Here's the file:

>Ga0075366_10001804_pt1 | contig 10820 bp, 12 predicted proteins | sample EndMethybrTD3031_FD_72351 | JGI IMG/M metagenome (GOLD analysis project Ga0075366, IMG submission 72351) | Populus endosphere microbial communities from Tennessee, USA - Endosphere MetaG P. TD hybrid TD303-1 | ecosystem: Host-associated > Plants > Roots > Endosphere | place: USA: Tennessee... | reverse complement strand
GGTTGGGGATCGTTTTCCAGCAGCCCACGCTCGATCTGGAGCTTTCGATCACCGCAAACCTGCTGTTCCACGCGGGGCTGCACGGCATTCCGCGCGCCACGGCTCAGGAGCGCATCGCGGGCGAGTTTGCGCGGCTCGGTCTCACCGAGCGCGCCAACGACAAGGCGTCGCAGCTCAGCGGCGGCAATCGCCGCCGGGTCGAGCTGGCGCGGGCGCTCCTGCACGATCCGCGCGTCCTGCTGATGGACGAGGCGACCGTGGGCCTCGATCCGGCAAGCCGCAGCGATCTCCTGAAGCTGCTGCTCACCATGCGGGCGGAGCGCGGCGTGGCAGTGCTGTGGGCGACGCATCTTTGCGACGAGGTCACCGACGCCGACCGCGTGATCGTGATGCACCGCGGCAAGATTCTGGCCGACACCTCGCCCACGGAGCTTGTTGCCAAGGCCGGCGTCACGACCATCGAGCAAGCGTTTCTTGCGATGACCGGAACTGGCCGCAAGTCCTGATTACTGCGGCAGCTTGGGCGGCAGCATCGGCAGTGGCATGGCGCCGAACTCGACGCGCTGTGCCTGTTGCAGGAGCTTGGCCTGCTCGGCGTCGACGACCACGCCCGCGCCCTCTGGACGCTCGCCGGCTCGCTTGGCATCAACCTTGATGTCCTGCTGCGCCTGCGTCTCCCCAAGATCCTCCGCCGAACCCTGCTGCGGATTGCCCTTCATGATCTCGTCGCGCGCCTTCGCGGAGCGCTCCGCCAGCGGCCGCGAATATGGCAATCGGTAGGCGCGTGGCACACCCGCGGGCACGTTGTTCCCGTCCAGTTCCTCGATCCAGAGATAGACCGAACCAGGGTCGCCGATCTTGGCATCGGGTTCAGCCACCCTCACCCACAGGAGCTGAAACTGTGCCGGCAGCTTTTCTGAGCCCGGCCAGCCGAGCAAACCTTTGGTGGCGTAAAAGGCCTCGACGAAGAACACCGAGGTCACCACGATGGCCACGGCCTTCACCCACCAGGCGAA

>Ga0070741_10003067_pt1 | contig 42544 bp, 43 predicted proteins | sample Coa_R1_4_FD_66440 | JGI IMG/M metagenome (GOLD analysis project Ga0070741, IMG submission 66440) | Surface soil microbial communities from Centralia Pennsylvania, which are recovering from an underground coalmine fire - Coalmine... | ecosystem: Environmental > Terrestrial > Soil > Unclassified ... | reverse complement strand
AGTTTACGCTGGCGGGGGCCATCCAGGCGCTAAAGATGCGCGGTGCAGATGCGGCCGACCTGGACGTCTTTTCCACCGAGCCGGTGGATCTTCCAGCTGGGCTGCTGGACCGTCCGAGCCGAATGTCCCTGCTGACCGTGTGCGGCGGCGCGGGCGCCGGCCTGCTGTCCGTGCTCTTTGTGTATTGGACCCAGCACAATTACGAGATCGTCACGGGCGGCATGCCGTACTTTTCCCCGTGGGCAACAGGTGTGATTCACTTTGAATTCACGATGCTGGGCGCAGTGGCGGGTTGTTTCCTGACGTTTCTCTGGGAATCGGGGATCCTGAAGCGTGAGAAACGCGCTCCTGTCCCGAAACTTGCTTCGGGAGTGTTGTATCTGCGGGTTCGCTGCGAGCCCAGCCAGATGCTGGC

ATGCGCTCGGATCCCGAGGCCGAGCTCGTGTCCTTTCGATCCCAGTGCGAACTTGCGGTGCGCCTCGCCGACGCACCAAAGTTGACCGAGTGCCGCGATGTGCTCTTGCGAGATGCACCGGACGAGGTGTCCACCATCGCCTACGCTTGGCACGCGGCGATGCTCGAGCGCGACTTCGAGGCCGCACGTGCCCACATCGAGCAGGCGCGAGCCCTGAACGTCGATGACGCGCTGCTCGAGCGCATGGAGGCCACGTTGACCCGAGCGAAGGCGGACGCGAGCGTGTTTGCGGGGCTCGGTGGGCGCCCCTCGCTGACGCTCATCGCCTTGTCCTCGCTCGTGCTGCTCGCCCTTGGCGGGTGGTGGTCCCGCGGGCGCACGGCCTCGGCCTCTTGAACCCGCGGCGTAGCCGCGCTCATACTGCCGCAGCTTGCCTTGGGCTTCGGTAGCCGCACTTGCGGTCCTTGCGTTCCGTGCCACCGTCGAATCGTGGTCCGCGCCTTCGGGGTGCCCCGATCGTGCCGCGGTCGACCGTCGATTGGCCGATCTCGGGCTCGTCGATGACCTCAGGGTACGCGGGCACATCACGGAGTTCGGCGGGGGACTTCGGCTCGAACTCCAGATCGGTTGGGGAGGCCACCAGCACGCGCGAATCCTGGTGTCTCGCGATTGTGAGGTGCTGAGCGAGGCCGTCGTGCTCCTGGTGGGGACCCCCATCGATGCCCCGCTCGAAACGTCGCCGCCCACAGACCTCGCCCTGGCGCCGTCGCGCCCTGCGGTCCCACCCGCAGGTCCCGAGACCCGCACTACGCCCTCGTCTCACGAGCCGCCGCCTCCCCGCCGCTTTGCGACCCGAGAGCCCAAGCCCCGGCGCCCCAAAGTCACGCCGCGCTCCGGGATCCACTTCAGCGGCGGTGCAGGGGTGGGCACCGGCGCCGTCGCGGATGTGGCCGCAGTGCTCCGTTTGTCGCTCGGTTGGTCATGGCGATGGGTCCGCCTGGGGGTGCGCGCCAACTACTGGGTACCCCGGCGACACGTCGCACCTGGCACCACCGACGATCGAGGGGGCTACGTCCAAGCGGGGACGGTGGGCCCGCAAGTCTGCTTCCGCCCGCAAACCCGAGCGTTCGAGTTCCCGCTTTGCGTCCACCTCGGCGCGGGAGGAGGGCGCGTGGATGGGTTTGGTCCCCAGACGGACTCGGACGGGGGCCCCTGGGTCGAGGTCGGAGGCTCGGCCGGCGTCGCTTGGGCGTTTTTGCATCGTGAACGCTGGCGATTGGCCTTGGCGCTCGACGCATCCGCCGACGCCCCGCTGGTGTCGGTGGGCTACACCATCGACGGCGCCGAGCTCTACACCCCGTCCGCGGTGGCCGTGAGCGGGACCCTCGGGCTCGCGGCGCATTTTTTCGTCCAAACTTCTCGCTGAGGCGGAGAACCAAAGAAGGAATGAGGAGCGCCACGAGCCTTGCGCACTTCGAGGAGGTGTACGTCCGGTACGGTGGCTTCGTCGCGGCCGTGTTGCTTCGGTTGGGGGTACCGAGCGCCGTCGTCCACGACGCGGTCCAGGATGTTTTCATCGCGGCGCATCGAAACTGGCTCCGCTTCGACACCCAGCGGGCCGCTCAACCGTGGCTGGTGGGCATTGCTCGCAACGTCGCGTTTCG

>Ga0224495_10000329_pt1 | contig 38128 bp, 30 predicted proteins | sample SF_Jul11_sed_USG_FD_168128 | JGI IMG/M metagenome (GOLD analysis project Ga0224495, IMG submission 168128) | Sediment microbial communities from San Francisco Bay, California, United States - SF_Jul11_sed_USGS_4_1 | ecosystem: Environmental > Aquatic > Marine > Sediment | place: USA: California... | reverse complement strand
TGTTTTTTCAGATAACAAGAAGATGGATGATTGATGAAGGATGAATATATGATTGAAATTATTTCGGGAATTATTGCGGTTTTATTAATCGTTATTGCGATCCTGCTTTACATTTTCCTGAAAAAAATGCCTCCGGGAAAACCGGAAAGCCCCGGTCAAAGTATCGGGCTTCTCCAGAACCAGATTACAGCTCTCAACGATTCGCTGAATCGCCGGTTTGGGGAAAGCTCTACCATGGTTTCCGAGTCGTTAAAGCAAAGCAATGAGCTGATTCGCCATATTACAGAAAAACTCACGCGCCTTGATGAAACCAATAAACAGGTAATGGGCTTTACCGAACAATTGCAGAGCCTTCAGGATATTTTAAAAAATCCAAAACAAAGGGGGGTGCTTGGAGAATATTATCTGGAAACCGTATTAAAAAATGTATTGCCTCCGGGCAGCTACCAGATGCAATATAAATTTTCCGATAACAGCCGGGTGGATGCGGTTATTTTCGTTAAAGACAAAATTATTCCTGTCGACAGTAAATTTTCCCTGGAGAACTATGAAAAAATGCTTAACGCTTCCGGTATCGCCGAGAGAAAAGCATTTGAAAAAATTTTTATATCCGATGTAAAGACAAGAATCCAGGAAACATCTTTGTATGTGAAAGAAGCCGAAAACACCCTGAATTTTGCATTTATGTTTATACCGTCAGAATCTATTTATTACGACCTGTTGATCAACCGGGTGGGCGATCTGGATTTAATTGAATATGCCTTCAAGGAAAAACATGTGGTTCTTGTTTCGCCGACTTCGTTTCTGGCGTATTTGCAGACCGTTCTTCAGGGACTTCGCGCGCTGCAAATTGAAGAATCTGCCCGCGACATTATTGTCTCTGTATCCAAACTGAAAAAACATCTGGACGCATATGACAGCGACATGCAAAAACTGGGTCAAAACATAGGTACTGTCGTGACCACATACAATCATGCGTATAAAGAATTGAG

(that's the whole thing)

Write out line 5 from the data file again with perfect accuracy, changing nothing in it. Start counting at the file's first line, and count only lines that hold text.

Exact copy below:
ATGCGCTCGGATCCCGAGGCCGAGCTCGTGTCCTTTCGATCCCAGTGCGAACTTGCGGTGCGCCTCGCCGACGCACCAAAGTTGACCGAGTGCCGCGATGTGCTCTTGCGAGATGCACCGGACGAGGTGTCCACCATCGCCTACGCTTGGCACGCGGCGATGCTCGAGCGCGACTTCGAGGCCGCACGTGCCCACATCGAGCAGGCGCGAGCCCTGAACGTCGATGACGCGCTGCTCGAGCGCATGGAGGCCACGTTGACCCGAGCGAAGGCGGACGCGAGCGTGTTTGCGGGGCTCGGTGGGCGCCCCTCGCTGACGCTCATCGCCTTGTCCTCGCTCGTGCTGCTCGCCCTTGGCGGGTGGTGGTCCCGCGGGCGCACGGCCTCGGCCTCTTGAACCCGCGGCGTAGCCGCGCTCATACTGCCGCAGCTTGCCTTGGGCTTCGGTAGCCGCACTTGCGGTCCTTGCGTTCCGTGCCACCGTCGAATCGTGGTCCGCGCCTTCGGGGTGCCCCGATCGTGCCGCGGTCGACCGTCGATTGGCCGATCTCGGGCTCGTCGATGACCTCAGGGTACGCGGGCACATCACGGAGTTCGGCGGGGGACTTCGGCTCGAACTCCAGATCGGTTGGGGAGGCCACCAGCACGCGCGAATCCTGGTGTCTCGCGATTGTGAGGTGCTGAGCGAGGCCGTCGTGCTCCTGGTGGGGACCCCCATCGATGCCCCGCTCGAAACGTCGCCGCCCACAGACCTCGCCCTGGCGCCGTCGCGCCCTGCGGTCCCACCCGCAGGTCCCGAGACCCGCACTACGCCCTCGTCTCACGAGCCGCCGCCTCCCCGCCGCTTTGCGACCCGAGAGCCCAAGCCCCGGCGCCCCAAAGTCACGCCGCGCTCCGGGATCCACTTCAGCGGCGGTGCAGGGGTGGGCACCGGCGCCGTCGCGGATGTGGCCGCAGTGCTCCGTTTGTCGCTCGGTTGGTCATGGCGATGGGTCCGCCTGGGGGTGCGCGCCAACTACTGGGTACCCCGGCGACACGTCGCACCTGGCACCACCGACGATCGAGGGGGCTACGTCCAAGCGGGGACGGTGGGCCCGCAAGTCTGCTTCCGCCCGCAAACCCGAGCGTTCGAGTTCCCGCTTTGCGTCCACCTCGGCGCGGGAGGAGGGCGCGTGGATGGGTTTGGTCCCCAGACGGACTCGGACGGGGGCCCCTGGGTCGAGGTCGGAGGCTCGGCCGGCGTCGCTTGGGCGTTTTTGCATCGTGAACGCTGGCGATTGGCCTTGGCGCTCGACGCATCCGCCGACGCCCCGCTGGTGTCGGTGGGCTACACCATCGACGGCGCCGAGCTCTACACCCCGTCCGCGGTGGCCGTGAGCGGGACCCTCGGGCTCGCGGCGCATTTTTTCGTCCAAACTTCTCGCTGAGGCGGAGAACCAAAGAAGGAATGAGGAGCGCCACGAGCCTTGCGCACTTCGAGGAGGTGTACGTCCGGTACGGTGGCTTCGTCGCGGCCGTGTTGCTTCGGTTGGGGGTACCGAGCGCCGTCGTCCACGACGCGGTCCAGGATGTTTTCATCGCGGCGCATCGAAACTGGCTCCGCTTCGACACCCAGCGGGCCGCTCAACCGTGGCTGGTGGGCATTGCTCGCAACGTCGCGTTTCG